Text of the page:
A similar tasting to last year's Discoveries. Over the past twelve months I have continued to go to a wider range of tastings than I would normally, as background research for the new edition of my book - now due for publication in April 2017. In doing so I have, not surprisingly, come across some exciting finds in terms of originality and style, as distinctive expressions of their grapes and origins, as value for money and, above all, as pleasurable drinking. These ten discoveries ( re-discoveries in a few cases) are some of them. Four whites and six reds ranging in price from around £16 to £75 a bottle. One each fromSpain, Italy and South Africa; a trio fromAustralia, and a quartet from New Zealand.
They range in age from a dry Sherry barely six months out of the cask, to mature Bordeaux Blends, and Shiraz, of seven, nine and twelve years, which demonstrate just how beautifully New World reds age, and why they are just as worth salting away as the European classics. And we finish up with a real beauty, an eleven year old Amarone della Valpollicella - magic with parmesan shavings.
The 2013 Mulderbosch Single VineyardChenin shows just why South Africa is second only to the Loire for first rate examples of this grape; and it is years since I have listed aSavagnin based wine; more’s the pity as these two Marcel Cabelier Juras will show. The2009 Côte de Jura is a delightful example of a blend we rarely see over here: 80% Chardonnay plus 20% four year old, 'nascent' Vin Jaune ... with the Chardonnay’s flesh, and the Vin Jaune bouquet, but not its austerity. 2008 is a great vintage for Château Chalon Vin Jaune, and this is a lovely combination of subtlety and power.
Australian Cabernet Sauvignon seems currently to live in the shade of Shiraz and Pinot Noir, but these two pure Cabernets, 2010 Woodynook Gallagher’s Choice from Margaret River, and the 2006 Rockford Rifle Range from Barossa are a reminder of the delicious, soft textured, ripe fruited refinement that defines the best of these. Pinot Noir is increasingly aping Chardonnay in its ability to produce wine, from sites round the globe, that is both moreish and fine at price points which make the Burgundy model look ever more expensive. Both the 2011 Oregon Cristom and the 2013 Yarra Valley William Downie are perfect examples.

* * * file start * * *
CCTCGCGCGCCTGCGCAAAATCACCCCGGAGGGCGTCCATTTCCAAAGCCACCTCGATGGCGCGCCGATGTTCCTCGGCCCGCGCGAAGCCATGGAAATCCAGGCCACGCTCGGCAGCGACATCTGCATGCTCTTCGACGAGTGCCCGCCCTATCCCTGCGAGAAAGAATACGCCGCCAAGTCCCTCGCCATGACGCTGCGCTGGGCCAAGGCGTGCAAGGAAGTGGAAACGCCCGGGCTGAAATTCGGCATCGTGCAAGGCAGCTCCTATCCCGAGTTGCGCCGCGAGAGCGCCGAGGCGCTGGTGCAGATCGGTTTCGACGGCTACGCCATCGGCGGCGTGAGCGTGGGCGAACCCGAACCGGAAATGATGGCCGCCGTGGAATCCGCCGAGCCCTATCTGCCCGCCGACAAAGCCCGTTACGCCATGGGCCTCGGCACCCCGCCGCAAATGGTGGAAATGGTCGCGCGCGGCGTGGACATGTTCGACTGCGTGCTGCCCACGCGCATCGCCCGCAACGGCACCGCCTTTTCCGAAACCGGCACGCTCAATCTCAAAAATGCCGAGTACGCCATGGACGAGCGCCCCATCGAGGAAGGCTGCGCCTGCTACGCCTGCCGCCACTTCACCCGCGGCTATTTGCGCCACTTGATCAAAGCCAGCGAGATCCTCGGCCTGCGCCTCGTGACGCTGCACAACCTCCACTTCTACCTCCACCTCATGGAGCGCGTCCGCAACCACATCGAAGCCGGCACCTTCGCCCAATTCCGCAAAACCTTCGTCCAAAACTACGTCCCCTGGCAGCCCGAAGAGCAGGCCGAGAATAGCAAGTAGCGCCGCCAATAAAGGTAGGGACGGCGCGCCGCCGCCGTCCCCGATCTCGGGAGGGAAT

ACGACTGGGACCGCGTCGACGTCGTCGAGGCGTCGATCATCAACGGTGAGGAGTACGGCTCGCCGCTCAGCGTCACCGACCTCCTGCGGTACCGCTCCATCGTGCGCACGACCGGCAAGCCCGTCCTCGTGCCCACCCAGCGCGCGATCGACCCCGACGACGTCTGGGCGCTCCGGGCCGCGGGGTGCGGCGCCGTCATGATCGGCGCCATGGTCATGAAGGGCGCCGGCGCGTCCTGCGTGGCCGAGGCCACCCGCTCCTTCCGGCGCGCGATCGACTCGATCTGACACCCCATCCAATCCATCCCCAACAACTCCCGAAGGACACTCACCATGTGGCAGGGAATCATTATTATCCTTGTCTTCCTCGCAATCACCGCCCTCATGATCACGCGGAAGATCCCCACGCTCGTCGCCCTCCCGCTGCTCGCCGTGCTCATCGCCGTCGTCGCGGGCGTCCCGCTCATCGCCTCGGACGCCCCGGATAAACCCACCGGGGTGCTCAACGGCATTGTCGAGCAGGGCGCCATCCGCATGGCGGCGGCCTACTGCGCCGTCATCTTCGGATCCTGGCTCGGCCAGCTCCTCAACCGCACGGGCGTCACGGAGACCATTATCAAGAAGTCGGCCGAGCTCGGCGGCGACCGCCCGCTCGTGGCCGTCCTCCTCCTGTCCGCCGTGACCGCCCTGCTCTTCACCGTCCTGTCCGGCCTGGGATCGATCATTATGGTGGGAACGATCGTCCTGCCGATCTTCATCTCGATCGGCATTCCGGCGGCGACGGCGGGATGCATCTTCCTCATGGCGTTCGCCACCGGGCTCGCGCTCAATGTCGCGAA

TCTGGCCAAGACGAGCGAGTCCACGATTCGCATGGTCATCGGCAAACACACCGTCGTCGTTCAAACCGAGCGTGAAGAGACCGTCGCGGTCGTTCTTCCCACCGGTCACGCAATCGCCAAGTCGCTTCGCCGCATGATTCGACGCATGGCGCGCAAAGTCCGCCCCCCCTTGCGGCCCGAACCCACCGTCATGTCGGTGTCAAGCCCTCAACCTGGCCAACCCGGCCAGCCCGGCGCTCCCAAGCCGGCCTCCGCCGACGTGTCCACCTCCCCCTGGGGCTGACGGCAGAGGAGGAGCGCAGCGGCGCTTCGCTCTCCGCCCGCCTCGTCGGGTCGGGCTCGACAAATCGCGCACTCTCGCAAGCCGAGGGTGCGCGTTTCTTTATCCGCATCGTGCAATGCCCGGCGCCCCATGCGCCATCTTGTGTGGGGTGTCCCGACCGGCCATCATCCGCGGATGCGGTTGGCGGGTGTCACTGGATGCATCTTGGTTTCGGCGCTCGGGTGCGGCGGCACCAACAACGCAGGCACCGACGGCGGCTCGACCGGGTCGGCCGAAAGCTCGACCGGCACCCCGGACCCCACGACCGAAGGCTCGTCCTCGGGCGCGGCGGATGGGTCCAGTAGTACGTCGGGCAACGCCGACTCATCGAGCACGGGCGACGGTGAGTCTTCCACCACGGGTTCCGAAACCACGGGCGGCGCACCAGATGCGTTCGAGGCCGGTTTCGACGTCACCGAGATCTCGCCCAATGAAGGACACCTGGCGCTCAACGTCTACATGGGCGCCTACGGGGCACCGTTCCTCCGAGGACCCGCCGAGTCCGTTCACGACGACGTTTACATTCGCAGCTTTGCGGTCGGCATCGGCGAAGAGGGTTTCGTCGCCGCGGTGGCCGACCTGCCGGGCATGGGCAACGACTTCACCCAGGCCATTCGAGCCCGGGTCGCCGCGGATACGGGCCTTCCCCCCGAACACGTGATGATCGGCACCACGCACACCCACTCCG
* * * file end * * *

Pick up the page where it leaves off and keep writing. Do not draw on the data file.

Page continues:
Finally, there are three distinctive, thoroughbred varietals, Grenache, Baga and Mencia, which particularly impressed me from the Iberian Peninsular. Domaines Lupier’s 2010 La Dama Old Vine Grenache demonstrates the great class of which Garnacha is capable from old vines and low yields at high altitudes in Navarra, Spain. Varietal wines from Portugal are rare, and Baga is often forbiddingly tannic, but this single vineyard, old vines 2005 Luis PatoVinha Pan from Beiras, in central Portugal, has the qualities of a good, mature Classed Growth claret but with, yes, softer tannins. Mencia, as a varietal wine, is new to many and is perhaps best known for its easy drinking, fresh, lightly tannic, juicily blackberry-fruit cored reds, but the 2007 Dominio de Tares Tares P3, from Bierzo in north western Spain, is of a very different order, a sort of mature Châteauneuf in style: seductive in bouquet, with spice, vigour, generosity and class – fine wine in every sense.
2013 Mulderbosch Single Vineyard Chenin Blanc, Block S2; Stellenbosch,S.Africa
2009 Côtes de Jura 39 La Côte (Marcel Cabelier); Jura, France
2008 Château Chalon Vin Jaune (Marcel Cabelier); Jura, France
2010 Woodynook Gallagher’s ChoiceMargaret River Cab. Sauvignon; Western Australia.
2006 Rockford Rifle Range Barossa Valley Cab. Sauvignon; South Australia
2011 Cristom Mount Jefferson Pinot Noir; Oregon, USA
2013 William Downie Yarra Valley Pinot Noir; Victoria, Australia
2010 Domaines Lupier La Dama Old Vine Grenache; Navarra, Spain
2005 Baga Vinha Pan Luis Pato; Beiras, Portugal
2007 Dominio de Tares, Tares P3 Mencia; Bierzo, Spain
10 Wines, with cheese ...... £89.00